Electronics giant Samsung is looking to steal some of Apple’s thunder with its latest promotion. If you have an iPhone and a one dollar bill, you can get in on it. The company just rolled out what it calls the "Ultimate Test Drive.” Here’s how it works: For a single greenback, you can try one of the latest Samsung phones for 30 days with no obligation. That’s a pretty bold offer.
“Your test drive kit will come with the phone of your choice, an activated SIM card, and a step-by-step guide to help you start your test drive,” Samsung said on its promotion page. “After 30 days, if you buy a qualifying Samsung device, there’s even more love in store for you.”
There is a catch. This is actually a rental program. If you break the phone, crack the screen, or it severely malfunctions due to water damage or some other issue, it will cost you. Specifically, you’ll be charged $100.
Will it Work?
We asked Rob Enderle, principal analyst at the Enderle Group, for his thoughts on Samsung’s offer. Is the company desperate? Or is this just clever marketing?
Enderle told us people are creatures of habit and the newest iPhone is now near replacement time. That puts Apple at its most vulnerable point in the cycle, he said.
“Folks like having something new they can show off and after about 30 days they should be comfortable with Android and less likely to switch back to Apple,” Enderle said. Of course, there’s no guarantee that people will like it and switch permanently and Samsung could end up with more than the expected volume of returns. But apparently, it seems like a good bet to the struggling smartphone maker.
“The window here is really tight because once Apple brings out the 6S or 7 this tactic will lose a lot of -- if not all of -- its power,” Enderle said. “So it is a good idea but it has a really tightly defined period when it will work and Apple could torpedo it by leaking some of the new iPhone's features early.”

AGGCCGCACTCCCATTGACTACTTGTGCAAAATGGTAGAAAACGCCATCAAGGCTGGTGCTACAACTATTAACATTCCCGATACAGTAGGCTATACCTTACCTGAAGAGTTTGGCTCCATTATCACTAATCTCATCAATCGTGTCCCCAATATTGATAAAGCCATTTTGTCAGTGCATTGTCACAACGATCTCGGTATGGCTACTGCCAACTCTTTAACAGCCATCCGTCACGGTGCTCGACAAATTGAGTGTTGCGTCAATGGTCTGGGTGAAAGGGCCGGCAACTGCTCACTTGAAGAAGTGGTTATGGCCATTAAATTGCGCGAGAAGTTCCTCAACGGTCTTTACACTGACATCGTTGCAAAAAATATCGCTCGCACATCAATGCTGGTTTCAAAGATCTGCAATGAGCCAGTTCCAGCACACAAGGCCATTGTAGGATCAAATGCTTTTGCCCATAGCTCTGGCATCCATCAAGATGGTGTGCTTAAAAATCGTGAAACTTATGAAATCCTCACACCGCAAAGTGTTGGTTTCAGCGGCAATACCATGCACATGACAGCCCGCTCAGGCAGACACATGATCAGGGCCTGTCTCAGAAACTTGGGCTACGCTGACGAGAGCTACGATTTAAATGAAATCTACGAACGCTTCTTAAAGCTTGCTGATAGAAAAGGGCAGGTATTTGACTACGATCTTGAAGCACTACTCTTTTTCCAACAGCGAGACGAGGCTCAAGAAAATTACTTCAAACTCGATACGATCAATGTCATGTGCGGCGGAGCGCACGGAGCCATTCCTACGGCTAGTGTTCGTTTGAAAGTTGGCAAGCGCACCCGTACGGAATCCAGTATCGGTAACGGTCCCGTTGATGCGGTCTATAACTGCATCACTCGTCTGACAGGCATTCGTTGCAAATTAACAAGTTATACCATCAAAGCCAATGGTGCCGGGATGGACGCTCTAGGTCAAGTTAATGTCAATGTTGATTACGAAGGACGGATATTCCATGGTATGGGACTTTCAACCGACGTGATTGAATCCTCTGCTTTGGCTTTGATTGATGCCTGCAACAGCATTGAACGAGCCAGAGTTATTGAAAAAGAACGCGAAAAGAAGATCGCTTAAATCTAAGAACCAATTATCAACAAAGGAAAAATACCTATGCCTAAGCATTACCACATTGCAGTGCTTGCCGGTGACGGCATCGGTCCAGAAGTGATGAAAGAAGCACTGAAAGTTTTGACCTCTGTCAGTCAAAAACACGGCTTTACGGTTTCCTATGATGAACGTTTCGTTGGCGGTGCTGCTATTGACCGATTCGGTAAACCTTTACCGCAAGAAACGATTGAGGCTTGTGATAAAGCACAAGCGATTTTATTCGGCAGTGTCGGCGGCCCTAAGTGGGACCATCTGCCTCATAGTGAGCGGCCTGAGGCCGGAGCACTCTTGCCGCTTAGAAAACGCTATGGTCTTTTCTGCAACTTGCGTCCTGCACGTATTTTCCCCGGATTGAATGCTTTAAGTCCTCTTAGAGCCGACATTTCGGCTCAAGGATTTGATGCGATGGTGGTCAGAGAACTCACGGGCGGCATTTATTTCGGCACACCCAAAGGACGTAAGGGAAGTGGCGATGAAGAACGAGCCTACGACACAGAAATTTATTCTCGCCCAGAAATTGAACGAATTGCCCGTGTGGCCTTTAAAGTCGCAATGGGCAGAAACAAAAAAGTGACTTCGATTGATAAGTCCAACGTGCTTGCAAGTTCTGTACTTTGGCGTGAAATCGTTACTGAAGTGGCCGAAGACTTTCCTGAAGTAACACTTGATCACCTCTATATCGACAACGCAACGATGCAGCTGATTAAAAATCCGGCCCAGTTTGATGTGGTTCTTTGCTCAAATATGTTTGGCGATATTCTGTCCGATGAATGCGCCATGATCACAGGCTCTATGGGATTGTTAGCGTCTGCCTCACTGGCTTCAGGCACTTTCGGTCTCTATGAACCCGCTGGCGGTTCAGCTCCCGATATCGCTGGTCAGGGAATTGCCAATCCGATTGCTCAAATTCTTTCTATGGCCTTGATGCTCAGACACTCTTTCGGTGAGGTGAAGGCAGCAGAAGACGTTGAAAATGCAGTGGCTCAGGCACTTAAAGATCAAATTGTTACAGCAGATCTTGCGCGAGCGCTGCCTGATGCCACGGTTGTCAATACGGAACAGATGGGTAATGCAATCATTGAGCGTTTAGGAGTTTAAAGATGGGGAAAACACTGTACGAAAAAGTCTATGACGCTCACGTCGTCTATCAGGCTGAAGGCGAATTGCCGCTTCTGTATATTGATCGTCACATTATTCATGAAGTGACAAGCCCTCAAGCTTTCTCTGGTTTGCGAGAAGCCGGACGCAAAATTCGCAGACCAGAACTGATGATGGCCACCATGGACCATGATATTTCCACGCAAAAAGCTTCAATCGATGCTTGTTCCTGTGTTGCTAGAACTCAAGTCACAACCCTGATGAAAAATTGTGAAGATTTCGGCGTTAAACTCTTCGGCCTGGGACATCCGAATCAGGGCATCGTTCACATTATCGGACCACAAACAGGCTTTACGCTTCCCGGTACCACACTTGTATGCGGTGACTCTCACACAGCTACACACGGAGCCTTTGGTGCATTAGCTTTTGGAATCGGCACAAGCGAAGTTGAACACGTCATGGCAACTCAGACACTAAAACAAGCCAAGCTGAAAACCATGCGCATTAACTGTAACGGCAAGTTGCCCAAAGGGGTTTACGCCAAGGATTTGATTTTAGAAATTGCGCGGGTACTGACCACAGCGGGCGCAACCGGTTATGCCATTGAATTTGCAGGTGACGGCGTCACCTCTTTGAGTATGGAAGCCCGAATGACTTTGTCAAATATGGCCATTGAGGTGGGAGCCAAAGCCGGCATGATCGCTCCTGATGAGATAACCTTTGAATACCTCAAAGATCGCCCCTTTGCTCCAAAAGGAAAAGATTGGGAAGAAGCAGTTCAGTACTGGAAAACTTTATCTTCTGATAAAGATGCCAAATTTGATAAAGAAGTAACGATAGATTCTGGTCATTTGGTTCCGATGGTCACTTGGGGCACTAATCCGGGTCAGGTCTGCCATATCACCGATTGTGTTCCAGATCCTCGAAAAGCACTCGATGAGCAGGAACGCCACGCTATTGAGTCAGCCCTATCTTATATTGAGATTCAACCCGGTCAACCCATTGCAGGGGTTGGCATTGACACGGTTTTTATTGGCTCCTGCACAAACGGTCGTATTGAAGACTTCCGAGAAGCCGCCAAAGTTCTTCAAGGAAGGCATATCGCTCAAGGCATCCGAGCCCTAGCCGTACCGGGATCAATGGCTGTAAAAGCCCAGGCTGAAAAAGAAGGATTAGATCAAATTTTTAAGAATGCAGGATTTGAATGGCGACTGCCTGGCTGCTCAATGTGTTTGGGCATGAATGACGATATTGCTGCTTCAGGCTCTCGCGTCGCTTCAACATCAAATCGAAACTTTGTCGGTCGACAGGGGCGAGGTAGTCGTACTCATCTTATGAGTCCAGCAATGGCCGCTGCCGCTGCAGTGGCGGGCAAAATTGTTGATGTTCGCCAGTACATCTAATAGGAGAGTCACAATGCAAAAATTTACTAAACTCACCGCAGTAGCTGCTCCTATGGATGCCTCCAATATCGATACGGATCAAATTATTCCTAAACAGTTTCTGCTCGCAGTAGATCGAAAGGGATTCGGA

Smartphone Market Suffers
Samsung needs to get creative. The company missed its earnings estimate in the last quarter. That marked seven straight quarters the Korean smartphone maker didn't hit the mark.
The big issue is the Samsung Galaxy S6 and the Samsung Galaxy S6 Edge, with its curved edges. The company had high hopes for the devices. Samsung probably could have sold more of the Galaxy S6 Edge phones, but the company didn’t produce enough to keep up with demand. By contrast, the Galaxy S6 wasn’t nearly as popular as the company had hoped.
But it’s not just Samsung that’s hurting. Global mobile phone shipments grew a lackluster 2 percent annually from 428 million units in the second quarter of 2014 to 434.6 million in the second quarter of 2015, according to Strategy Analytics.
“Samsung has stabilized volumes in the high-end, but its lower-tier mobile phones continue to face intense competition from rivals such as Huawei in Asia,” Neil Mawston, executive director at Strategy Analytics, said in a statement. “Apple grew 35 percent annually and shipped 47.5 million mobile phones for 11 percent worldwide market share in Q2 2015. Apple outperformed as consumers in China and elsewhere upgraded to bigger-screen iPhone 6 and 6 Plus models.”
Posted: 2015-08-23 @ 9:47am PT
Please someone recognize a market for smaller smart phones. Iflips or existing smart flips sold in eastern nations would be a surprise market share in the west. Worth the experiment of an existing product for a new market share.